Billions of PDAF or “pork barrel funds”, which were intended for public projects and services, were allegedly stolen or pocketed by private persons through fake NGOs (nongovernment organizations) with the connivance of certain senators and congressmen who also allegedly benefited from the scam.  Some or all of them (in the Napoles cases) have been formally accused of “plunder” by the Department of Justice before the Ombudsman.

 

          On the other hand, there is no allegation either by Senator Jinggoy Estrada, who first “exposed” the DAP in a Senate privilege speech, nor by former Senator Joker Arroyo, that the P50 million in DAP funds which were released for public projects upon the advice of certain senators or congressmen were stolen or pocketed by them. 

 

          Estrada had called the DAP funds a “bribe” to legislators who actively supported the impeachment of former Chef Justice Renato Corona.  But he did not assert  that the money went to the pockets of the legislators, or to persons not authorized by law.   The Department of Budget and Management (DBM) affirms that the money was spent for public projects and services designated by the legislators concerned. 

 

           Senator Arroyo, whose hands had never been greased by pork barrel funds, admitted that he had requested for the release of P47 million by DBM for the building of classrooms in Iriga and Baao, Camarines Sur, which cost P10 million each, and for medical aid to indigent patients at the National Kidney and Transplant Institute, the Lung Center of the Philippines, the Philippine Heart Center, and the Bicol Medical Center in Naga.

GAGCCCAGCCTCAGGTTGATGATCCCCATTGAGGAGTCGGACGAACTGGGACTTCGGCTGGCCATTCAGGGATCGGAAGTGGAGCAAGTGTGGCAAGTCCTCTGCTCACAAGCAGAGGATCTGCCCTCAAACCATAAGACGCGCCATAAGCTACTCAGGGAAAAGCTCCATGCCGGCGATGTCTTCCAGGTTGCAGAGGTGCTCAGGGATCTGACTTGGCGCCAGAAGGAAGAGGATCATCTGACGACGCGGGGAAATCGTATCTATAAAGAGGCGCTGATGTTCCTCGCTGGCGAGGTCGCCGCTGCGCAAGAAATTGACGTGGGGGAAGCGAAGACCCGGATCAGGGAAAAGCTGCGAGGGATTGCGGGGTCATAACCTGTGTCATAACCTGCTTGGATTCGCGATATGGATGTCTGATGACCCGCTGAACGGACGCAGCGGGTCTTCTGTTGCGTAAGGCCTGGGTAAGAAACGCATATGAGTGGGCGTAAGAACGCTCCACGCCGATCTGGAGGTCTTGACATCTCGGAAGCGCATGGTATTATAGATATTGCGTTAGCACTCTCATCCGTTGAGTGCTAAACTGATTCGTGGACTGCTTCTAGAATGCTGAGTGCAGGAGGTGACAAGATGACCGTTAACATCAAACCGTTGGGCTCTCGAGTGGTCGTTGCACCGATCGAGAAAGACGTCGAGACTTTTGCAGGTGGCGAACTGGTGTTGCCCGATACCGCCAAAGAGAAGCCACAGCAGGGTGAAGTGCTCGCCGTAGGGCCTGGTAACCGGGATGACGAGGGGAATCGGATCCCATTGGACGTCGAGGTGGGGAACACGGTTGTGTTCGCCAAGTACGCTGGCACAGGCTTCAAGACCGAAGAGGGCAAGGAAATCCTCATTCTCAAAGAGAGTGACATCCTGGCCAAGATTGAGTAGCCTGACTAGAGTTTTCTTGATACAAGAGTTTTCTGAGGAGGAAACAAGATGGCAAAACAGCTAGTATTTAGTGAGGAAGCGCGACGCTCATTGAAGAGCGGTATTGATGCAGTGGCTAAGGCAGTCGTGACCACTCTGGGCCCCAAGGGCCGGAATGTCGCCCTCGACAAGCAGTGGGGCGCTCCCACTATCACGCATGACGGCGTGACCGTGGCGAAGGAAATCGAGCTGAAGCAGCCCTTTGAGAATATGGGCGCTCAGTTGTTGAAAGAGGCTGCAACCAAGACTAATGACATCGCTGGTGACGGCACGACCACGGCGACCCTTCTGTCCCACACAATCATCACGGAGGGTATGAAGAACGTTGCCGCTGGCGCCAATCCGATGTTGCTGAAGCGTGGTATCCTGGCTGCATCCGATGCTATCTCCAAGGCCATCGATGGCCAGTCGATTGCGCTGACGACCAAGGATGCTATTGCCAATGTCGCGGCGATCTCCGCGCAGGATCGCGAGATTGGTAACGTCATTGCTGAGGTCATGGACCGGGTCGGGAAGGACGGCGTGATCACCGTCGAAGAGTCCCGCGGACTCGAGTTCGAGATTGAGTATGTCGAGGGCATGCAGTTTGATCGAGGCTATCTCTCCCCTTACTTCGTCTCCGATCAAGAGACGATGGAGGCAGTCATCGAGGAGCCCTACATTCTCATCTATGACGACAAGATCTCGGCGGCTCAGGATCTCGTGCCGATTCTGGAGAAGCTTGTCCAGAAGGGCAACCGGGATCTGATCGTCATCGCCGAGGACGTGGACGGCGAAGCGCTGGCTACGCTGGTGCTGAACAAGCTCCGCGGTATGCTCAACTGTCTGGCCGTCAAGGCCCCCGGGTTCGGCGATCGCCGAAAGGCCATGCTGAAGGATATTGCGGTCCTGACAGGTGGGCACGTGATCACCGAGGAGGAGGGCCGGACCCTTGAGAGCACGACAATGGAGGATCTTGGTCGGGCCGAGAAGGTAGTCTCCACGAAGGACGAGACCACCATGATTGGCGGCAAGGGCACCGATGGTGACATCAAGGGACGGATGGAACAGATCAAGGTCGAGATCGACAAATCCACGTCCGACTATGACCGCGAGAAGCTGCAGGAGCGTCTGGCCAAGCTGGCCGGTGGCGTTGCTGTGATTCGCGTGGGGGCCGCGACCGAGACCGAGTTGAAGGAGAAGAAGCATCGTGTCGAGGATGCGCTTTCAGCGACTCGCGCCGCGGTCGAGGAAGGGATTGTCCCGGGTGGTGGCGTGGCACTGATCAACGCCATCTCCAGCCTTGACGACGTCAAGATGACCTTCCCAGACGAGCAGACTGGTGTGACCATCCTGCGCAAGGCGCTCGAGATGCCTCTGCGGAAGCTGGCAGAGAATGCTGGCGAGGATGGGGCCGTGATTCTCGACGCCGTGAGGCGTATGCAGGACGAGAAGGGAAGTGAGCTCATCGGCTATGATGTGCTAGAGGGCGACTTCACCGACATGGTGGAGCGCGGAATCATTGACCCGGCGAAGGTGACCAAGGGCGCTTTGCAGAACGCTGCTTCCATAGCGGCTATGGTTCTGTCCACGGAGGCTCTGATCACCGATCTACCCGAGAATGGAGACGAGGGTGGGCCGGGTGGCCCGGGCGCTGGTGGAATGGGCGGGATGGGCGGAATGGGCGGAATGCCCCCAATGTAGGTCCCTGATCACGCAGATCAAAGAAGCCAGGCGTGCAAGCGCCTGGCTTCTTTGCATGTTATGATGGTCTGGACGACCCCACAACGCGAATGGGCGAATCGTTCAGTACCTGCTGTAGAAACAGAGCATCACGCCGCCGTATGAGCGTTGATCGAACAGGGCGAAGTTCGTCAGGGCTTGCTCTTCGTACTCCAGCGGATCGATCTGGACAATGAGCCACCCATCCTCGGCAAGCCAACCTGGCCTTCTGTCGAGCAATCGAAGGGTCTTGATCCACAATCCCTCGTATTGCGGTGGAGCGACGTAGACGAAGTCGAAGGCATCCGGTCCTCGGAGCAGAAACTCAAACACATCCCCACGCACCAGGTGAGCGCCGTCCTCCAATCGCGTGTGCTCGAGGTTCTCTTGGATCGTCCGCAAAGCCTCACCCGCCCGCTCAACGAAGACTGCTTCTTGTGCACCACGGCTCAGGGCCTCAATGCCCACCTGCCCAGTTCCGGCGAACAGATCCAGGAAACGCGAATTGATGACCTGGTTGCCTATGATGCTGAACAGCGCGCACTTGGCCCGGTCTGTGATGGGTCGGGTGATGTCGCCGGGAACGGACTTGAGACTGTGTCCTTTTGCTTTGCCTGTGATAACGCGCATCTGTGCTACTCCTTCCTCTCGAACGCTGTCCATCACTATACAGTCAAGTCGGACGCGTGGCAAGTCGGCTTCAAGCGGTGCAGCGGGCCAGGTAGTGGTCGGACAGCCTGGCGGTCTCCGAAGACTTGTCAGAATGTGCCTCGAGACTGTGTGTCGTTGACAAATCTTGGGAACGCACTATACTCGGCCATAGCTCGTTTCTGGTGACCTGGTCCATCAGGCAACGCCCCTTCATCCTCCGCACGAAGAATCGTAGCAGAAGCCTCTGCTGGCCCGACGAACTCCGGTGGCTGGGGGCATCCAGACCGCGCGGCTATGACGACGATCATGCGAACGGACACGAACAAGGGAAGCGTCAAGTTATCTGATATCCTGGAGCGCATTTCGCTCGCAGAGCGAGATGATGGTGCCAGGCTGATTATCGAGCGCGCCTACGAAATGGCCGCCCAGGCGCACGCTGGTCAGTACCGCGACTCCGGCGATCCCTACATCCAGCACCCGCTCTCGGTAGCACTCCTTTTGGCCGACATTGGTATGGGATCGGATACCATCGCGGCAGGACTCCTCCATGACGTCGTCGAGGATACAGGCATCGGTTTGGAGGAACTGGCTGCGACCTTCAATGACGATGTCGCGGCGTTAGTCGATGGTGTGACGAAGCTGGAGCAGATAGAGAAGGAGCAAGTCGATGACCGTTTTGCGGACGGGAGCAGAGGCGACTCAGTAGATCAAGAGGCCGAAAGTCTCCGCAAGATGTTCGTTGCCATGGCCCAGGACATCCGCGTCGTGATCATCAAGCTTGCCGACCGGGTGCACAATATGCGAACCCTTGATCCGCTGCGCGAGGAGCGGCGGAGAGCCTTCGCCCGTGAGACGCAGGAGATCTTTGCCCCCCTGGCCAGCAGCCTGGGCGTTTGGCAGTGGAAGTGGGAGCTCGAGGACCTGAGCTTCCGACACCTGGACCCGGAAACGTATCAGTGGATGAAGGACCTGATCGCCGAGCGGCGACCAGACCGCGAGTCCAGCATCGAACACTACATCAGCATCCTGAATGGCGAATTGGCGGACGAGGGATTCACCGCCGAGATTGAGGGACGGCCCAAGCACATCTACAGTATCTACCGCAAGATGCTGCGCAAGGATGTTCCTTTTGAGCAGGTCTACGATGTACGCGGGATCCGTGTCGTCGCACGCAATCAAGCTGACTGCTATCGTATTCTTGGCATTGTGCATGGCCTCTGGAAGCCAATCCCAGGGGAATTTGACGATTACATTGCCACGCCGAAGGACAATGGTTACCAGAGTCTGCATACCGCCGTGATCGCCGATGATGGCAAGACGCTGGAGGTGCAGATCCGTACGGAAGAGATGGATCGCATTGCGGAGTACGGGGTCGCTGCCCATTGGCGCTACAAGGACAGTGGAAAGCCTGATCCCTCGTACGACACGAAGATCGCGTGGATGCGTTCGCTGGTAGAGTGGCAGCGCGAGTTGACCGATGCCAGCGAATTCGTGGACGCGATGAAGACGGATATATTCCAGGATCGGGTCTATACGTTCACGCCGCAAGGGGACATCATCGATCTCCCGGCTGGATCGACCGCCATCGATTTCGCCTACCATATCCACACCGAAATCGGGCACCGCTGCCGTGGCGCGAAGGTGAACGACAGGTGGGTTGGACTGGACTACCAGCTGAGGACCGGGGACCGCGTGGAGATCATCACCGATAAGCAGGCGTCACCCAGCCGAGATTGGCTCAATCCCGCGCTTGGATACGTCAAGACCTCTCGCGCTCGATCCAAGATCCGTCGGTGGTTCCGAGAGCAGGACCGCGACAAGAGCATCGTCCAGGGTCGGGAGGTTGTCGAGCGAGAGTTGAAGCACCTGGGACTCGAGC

Arroyo did not complain that the DAP funds which were released on his advice did not go to the institutions which he had designated.  Neither is there any allegation or suspicion that any of these P47 million DAP funds ended in the pockets of Joker, who would not even receive the allowances intended for the maintenance of his Senate office.  We can assume that the money was spent as Joker advised it to be. 

 

          What Joker was complaining about was that the funds from the DAP came from “savings” which he claimed could not be disbursed by the Executive without an appropriation by Congress.  He therefore believes that the DAP is unconstitutional, to which the Department of Budget and Management (DBM) disagrees.  Now that is an issue that still has to be settled by the Supreme Court.

 

          This difference is what President Aquino – in his speech before the Foreign Correspondents Association of the Philippines – meant when he said the media should “keep their eyes on the ball.”  The “ball”, insofar as the public is concerned, are the billions of PDAF funds which were misappropriated for private use.  It is a criminal matter.  The public  wants it prosecuted as fast as possible and the guilty parties sent to jail for plunder.